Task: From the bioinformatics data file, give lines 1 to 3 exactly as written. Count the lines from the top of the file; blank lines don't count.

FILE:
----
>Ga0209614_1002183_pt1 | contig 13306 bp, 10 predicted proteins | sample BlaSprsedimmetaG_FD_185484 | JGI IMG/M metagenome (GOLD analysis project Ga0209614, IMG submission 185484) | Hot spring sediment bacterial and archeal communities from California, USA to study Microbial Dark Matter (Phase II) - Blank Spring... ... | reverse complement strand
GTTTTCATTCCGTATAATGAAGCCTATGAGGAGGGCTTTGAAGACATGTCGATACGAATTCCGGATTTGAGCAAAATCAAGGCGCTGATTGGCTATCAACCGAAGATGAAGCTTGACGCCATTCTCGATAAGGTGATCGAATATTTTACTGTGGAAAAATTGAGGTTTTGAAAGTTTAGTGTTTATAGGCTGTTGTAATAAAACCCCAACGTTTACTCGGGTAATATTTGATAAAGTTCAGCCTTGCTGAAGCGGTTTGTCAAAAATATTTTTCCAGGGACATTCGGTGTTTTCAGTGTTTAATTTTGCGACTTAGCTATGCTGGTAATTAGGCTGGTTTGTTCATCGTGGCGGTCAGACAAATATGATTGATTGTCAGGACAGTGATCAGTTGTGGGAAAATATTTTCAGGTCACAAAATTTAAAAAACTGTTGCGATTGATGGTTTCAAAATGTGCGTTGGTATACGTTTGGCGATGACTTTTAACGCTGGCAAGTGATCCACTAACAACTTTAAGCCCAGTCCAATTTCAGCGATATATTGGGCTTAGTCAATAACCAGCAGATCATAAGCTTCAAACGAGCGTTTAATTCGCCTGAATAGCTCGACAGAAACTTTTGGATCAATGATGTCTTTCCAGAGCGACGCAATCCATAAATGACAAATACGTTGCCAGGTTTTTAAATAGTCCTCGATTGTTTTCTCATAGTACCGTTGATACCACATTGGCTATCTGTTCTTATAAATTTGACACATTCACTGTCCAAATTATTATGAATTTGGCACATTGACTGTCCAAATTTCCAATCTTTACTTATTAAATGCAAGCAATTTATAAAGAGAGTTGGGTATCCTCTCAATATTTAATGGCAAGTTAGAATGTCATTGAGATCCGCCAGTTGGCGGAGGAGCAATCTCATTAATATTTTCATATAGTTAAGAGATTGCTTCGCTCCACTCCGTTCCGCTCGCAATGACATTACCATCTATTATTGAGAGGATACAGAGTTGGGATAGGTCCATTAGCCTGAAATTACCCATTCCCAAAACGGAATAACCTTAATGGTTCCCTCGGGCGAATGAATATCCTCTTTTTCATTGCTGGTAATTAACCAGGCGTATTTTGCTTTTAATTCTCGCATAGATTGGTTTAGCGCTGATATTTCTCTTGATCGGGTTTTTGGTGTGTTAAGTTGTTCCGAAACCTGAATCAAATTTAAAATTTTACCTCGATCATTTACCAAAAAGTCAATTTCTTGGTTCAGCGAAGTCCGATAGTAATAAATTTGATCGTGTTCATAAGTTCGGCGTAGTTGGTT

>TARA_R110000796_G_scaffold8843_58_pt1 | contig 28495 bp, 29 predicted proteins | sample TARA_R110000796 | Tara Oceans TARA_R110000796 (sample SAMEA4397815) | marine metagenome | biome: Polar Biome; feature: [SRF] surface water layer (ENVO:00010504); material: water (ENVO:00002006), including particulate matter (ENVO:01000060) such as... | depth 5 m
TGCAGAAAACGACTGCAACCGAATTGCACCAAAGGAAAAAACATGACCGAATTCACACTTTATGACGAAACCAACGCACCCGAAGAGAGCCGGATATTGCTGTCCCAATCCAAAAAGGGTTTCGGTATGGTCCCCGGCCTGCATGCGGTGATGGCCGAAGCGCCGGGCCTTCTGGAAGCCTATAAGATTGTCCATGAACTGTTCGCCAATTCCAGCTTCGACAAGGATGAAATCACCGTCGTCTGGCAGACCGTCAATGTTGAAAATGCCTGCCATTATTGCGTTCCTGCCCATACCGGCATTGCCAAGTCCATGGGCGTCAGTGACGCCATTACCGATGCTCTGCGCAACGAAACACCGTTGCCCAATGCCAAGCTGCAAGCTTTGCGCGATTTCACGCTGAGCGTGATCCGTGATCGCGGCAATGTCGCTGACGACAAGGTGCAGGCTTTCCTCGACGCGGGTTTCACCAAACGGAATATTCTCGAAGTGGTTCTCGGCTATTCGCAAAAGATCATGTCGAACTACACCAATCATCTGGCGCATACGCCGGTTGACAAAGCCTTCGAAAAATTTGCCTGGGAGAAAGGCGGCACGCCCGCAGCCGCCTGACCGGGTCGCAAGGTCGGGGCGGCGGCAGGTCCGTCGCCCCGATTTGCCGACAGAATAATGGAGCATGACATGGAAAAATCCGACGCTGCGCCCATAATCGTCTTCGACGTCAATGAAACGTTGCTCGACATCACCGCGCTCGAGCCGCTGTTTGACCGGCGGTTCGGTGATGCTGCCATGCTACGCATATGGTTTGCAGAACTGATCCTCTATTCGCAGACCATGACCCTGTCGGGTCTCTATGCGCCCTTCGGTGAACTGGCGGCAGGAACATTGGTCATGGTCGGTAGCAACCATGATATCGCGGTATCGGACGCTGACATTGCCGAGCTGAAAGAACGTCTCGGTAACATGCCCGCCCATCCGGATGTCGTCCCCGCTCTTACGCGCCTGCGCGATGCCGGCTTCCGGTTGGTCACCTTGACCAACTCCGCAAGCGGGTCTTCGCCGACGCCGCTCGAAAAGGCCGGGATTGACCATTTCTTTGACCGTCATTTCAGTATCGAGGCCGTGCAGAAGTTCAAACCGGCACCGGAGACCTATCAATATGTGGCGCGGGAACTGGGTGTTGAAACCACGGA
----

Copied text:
>Ga0209614_1002183_pt1 | contig 13306 bp, 10 predicted proteins | sample BlaSprsedimmetaG_FD_185484 | JGI IMG/M metagenome (GOLD analysis project Ga0209614, IMG submission 185484) | Hot spring sediment bacterial and archeal communities from California, USA to study Microbial Dark Matter (Phase II) - Blank Spring... ... | reverse complement strand
GTTTTCATTCCGTATAATGAAGCCTATGAGGAGGGCTTTGAAGACATGTCGATACGAATTCCGGATTTGAGCAAAATCAAGGCGCTGATTGGCTATCAACCGAAGATGAAGCTTGACGCCATTCTCGATAAGGTGATCGAATATTTTACTGTGGAAAAATTGAGGTTTTGAAAGTTTAGTGTTTATAGGCTGTTGTAATAAAACCCCAACGTTTACTCGGGTAATATTTGATAAAGTTCAGCCTTGCTGAAGCGGTTTGTCAAAAATATTTTTCCAGGGACATTCGGTGTTTTCAGTGTTTAATTTTGCGACTTAGCTATGCTGGTAATTAGGCTGGTTTGTTCATCGTGGCGGTCAGACAAATATGATTGATTGTCAGGACAGTGATCAGTTGTGGGAAAATATTTTCAGGTCACAAAATTTAAAAAACTGTTGCGATTGATGGTTTCAAAATGTGCGTTGGTATACGTTTGGCGATGACTTTTAACGCTGGCAAGTGATCCACTAACAACTTTAAGCCCAGTCCAATTTCAGCGATATATTGGGCTTAGTCAATAACCAGCAGATCATAAGCTTCAAACGAGCGTTTAATTCGCCTGAATAGCTCGACAGAAACTTTTGGATCAATGATGTCTTTCCAGAGCGACGCAATCCATAAATGACAAATACGTTGCCAGGTTTTTAAATAGTCCTCGATTGTTTTCTCATAGTACCGTTGATACCACATTGGCTATCTGTTCTTATAAATTTGACACATTCACTGTCCAAATTATTATGAATTTGGCACATTGACTGTCCAAATTTCCAATCTTTACTTATTAAATGCAAGCAATTTATAAAGAGAGTTGGGTATCCTCTCAATATTTAATGGCAAGTTAGAATGTCATTGAGATCCGCCAGTTGGCGGAGGAGCAATCTCATTAATATTTTCATATAGTTAAGAGATTGCTTCGCTCCACTCCGTTCCGCTCGCAATGACATTACCATCTATTATTGAGAGGATACAGAGTTGGGATAGGTCCATTAGCCTGAAATTACCCATTCCCAAAACGGAATAACCTTAATGGTTCCCTCGGGCGAATGAATATCCTCTTTTTCATTGCTGGTAATTAACCAGGCGTATTTTGCTTTTAATTCTCGCATAGATTGGTTTAGCGCTGATATTTCTCTTGATCGGGTTTTTGGTGTGTTAAGTTGTTCCGAAACCTGAATCAAATTTAAAATTTTACCTCGATCATTTACCAAAAAGTCAATTTCTTGGTTCAGCGAAGTCCGATAGTAATAAATTTGATCGTGTTCATAAGTTCGGCGTAGTTGGTT

>TARA_R110000796_G_scaffold8843_58_pt1 | contig 28495 bp, 29 predicted proteins | sample TARA_R110000796 | Tara Oceans TARA_R110000796 (sample SAMEA4397815) | marine metagenome | biome: Polar Biome; feature: [SRF] surface water layer (ENVO:00010504); material: water (ENVO:00002006), including particulate matter (ENVO:01000060) such as... | depth 5 m